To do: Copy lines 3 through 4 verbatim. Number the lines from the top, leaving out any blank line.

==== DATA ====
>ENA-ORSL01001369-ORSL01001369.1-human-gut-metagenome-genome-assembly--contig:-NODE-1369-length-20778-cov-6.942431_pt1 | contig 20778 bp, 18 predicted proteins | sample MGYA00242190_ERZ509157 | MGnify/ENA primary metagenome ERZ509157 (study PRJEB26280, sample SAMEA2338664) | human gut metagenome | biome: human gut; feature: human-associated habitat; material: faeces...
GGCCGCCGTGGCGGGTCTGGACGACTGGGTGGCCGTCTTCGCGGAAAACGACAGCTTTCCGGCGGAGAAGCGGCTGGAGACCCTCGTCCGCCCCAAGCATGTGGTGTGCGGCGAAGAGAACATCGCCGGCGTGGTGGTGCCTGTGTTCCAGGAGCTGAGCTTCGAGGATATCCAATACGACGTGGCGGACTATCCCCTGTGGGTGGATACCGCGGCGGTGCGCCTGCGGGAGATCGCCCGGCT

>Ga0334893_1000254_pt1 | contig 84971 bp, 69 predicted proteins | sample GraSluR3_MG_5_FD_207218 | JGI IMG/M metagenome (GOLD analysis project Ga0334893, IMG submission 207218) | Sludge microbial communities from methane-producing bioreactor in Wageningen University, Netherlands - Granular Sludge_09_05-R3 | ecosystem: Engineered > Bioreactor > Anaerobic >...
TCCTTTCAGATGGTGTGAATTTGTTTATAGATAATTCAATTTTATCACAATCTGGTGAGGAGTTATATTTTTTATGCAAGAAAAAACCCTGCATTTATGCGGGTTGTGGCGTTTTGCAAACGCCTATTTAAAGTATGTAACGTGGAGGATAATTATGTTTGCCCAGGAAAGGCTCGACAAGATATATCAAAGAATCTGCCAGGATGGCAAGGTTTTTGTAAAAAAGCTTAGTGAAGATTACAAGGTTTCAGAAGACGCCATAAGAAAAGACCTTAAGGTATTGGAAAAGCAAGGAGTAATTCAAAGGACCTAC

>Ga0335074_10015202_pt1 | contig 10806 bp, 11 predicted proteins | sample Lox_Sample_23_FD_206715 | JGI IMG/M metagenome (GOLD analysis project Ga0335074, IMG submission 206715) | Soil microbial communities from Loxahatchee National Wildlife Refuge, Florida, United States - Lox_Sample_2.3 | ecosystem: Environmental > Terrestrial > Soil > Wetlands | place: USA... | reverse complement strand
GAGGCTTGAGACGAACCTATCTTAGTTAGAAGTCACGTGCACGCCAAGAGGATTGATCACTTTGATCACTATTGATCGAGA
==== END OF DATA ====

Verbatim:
>Ga0334893_1000254_pt1 | contig 84971 bp, 69 predicted proteins | sample GraSluR3_MG_5_FD_207218 | JGI IMG/M metagenome (GOLD analysis project Ga0334893, IMG submission 207218) | Sludge microbial communities from methane-producing bioreactor in Wageningen University, Netherlands - Granular Sludge_09_05-R3 | ecosystem: Engineered > Bioreactor > Anaerobic >...
TCCTTTCAGATGGTGTGAATTTGTTTATAGATAATTCAATTTTATCACAATCTGGTGAGGAGTTATATTTTTTATGCAAGAAAAAACCCTGCATTTATGCGGGTTGTGGCGTTTTGCAAACGCCTATTTAAAGTATGTAACGTGGAGGATAATTATGTTTGCCCAGGAAAGGCTCGACAAGATATATCAAAGAATCTGCCAGGATGGCAAGGTTTTTGTAAAAAAGCTTAGTGAAGATTACAAGGTTTCAGAAGACGCCATAAGAAAAGACCTTAAGGTATTGGAAAAGCAAGGAGTAATTCAAAGGACCTAC